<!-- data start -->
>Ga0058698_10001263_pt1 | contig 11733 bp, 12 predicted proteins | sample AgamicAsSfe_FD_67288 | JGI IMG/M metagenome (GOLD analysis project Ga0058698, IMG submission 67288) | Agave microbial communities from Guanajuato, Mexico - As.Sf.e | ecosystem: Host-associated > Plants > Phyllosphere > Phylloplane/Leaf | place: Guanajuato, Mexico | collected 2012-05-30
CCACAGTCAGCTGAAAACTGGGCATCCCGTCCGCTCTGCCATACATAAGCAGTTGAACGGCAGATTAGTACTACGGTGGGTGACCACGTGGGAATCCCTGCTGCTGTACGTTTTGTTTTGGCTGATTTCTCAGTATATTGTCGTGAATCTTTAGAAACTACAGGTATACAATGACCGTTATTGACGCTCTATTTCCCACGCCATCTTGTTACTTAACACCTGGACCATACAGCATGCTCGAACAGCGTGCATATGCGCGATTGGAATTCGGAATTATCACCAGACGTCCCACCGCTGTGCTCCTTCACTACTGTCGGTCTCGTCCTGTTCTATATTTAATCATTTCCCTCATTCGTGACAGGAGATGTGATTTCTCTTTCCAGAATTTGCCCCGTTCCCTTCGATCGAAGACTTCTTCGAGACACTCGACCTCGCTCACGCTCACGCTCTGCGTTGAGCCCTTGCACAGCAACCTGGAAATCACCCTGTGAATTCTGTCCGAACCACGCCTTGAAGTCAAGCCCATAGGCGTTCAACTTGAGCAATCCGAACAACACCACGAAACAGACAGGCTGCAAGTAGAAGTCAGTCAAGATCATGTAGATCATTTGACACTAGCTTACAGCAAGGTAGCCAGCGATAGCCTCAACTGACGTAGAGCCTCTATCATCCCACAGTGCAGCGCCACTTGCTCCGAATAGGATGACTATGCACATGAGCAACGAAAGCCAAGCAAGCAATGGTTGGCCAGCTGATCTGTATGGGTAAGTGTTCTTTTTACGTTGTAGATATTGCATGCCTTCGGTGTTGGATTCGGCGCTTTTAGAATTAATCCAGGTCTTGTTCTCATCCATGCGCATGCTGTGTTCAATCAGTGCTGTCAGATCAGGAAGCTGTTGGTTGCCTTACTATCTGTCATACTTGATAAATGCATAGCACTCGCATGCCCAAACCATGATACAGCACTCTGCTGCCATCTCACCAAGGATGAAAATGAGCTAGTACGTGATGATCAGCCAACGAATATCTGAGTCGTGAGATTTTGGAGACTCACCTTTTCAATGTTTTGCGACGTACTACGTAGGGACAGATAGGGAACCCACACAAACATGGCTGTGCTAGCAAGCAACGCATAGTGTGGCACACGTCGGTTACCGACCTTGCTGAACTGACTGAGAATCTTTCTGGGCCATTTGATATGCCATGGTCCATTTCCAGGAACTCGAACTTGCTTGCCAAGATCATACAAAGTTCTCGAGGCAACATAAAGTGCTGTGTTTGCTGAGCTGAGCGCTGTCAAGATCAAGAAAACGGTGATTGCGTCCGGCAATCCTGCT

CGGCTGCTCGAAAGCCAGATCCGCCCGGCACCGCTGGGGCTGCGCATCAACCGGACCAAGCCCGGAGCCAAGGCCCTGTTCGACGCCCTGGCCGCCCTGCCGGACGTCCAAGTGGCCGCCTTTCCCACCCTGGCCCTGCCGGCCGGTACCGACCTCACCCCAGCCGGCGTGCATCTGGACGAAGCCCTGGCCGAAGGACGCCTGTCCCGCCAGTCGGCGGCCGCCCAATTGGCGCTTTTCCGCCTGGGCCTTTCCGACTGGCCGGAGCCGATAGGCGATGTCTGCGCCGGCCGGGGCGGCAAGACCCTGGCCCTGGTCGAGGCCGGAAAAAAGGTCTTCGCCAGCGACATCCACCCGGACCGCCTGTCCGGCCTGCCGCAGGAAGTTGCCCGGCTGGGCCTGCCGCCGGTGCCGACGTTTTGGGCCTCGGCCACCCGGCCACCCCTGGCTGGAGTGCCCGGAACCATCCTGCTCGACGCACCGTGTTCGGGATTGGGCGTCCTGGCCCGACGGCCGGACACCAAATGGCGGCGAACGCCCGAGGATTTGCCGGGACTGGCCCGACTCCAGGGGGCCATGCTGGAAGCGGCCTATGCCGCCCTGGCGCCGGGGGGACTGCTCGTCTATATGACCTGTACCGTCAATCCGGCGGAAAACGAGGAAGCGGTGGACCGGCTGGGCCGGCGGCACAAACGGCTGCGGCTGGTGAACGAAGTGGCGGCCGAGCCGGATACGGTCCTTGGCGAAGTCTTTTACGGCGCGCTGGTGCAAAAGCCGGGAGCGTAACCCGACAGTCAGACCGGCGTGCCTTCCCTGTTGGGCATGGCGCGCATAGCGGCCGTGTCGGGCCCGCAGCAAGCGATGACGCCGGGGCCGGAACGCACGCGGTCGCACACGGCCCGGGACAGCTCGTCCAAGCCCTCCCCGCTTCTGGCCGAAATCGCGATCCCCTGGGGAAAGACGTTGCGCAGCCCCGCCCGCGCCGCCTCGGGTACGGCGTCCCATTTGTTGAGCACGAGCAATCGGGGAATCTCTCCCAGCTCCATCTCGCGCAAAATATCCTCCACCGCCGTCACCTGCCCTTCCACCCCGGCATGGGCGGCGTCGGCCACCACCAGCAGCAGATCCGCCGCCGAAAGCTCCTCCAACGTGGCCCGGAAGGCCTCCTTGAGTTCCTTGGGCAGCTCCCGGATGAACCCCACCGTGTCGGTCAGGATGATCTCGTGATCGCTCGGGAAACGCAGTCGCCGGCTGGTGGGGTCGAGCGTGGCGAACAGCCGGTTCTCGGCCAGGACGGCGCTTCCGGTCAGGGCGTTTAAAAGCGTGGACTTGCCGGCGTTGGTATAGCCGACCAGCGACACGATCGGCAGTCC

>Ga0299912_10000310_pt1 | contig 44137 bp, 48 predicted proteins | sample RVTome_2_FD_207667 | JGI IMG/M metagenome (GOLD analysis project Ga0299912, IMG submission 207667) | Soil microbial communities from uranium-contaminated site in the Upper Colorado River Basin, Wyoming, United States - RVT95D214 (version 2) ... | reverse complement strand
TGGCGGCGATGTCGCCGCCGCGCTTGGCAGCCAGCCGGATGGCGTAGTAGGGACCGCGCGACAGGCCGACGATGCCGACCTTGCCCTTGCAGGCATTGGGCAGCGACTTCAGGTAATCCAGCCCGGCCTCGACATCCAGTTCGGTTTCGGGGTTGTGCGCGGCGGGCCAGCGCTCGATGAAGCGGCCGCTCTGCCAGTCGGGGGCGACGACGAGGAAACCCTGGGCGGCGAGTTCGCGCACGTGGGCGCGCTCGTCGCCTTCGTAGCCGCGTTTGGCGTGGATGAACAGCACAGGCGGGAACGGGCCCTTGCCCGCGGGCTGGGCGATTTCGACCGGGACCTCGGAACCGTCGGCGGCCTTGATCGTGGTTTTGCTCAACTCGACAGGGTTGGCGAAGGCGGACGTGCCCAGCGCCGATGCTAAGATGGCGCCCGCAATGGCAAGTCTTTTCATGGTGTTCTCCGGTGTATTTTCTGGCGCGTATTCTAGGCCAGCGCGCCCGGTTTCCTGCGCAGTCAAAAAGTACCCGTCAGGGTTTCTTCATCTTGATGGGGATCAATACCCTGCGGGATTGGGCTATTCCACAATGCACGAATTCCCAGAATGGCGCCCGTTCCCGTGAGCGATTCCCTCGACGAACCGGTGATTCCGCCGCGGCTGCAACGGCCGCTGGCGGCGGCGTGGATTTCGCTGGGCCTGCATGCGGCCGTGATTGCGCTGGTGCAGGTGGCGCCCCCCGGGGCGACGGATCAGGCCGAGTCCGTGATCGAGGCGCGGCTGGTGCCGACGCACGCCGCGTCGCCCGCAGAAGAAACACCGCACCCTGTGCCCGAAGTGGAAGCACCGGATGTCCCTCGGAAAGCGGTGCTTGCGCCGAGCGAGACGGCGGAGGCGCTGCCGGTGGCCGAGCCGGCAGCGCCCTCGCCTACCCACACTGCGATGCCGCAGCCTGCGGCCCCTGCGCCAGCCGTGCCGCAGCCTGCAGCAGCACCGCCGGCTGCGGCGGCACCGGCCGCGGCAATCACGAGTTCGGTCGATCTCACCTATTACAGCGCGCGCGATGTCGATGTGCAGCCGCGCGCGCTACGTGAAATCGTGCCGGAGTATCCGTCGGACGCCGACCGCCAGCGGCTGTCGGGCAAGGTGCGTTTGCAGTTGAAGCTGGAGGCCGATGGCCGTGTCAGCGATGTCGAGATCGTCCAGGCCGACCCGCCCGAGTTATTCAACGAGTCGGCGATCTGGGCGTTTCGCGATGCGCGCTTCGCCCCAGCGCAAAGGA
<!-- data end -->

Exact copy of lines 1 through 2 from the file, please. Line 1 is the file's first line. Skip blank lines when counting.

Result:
>Ga0058698_10001263_pt1 | contig 11733 bp, 12 predicted proteins | sample AgamicAsSfe_FD_67288 | JGI IMG/M metagenome (GOLD analysis project Ga0058698, IMG submission 67288) | Agave microbial communities from Guanajuato, Mexico - As.Sf.e | ecosystem: Host-associated > Plants > Phyllosphere > Phylloplane/Leaf | place: Guanajuato, Mexico | collected 2012-05-30
CCACAGTCAGCTGAAAACTGGGCATCCCGTCCGCTCTGCCATACATAAGCAGTTGAACGGCAGATTAGTACTACGGTGGGTGACCACGTGGGAATCCCTGCTGCTGTACGTTTTGTTTTGGCTGATTTCTCAGTATATTGTCGTGAATCTTTAGAAACTACAGGTATACAATGACCGTTATTGACGCTCTATTTCCCACGCCATCTTGTTACTTAACACCTGGACCATACAGCATGCTCGAACAGCGTGCATATGCGCGATTGGAATTCGGAATTATCACCAGACGTCCCACCGCTGTGCTCCTTCACTACTGTCGGTCTCGTCCTGTTCTATATTTAATCATTTCCCTCATTCGTGACAGGAGATGTGATTTCTCTTTCCAGAATTTGCCCCGTTCCCTTCGATCGAAGACTTCTTCGAGACACTCGACCTCGCTCACGCTCACGCTCTGCGTTGAGCCCTTGCACAGCAACCTGGAAATCACCCTGTGAATTCTGTCCGAACCACGCCTTGAAGTCAAGCCCATAGGCGTTCAACTTGAGCAATCCGAACAACACCACGAAACAGACAGGCTGCAAGTAGAAGTCAGTCAAGATCATGTAGATCATTTGACACTAGCTTACAGCAAGGTAGCCAGCGATAGCCTCAACTGACGTAGAGCCTCTATCATCCCACAGTGCAGCGCCACTTGCTCCGAATAGGATGACTATGCACATGAGCAACGAAAGCCAAGCAAGCAATGGTTGGCCAGCTGATCTGTATGGGTAAGTGTTCTTTTTACGTTGTAGATATTGCATGCCTTCGGTGTTGGATTCGGCGCTTTTAGAATTAATCCAGGTCTTGTTCTCATCCATGCGCATGCTGTGTTCAATCAGTGCTGTCAGATCAGGAAGCTGTTGGTTGCCTTACTATCTGTCATACTTGATAAATGCATAGCACTCGCATGCCCAAACCATGATACAGCACTCTGCTGCCATCTCACCAAGGATGAAAATGAGCTAGTACGTGATGATCAGCCAACGAATATCTGAGTCGTGAGATTTTGGAGACTCACCTTTTCAATGTTTTGCGACGTACTACGTAGGGACAGATAGGGAACCCACACAAACATGGCTGTGCTAGCAAGCAACGCATAGTGTGGCACACGTCGGTTACCGACCTTGCTGAACTGACTGAGAATCTTTCTGGGCCATTTGATATGCCATGGTCCATTTCCAGGAACTCGAACTTGCTTGCCAAGATCATACAAAGTTCTCGAGGCAACATAAAGTGCTGTGTTTGCTGAGCTGAGCGCTGTCAAGATCAAGAAAACGGTGATTGCGTCCGGCAATCCTGCT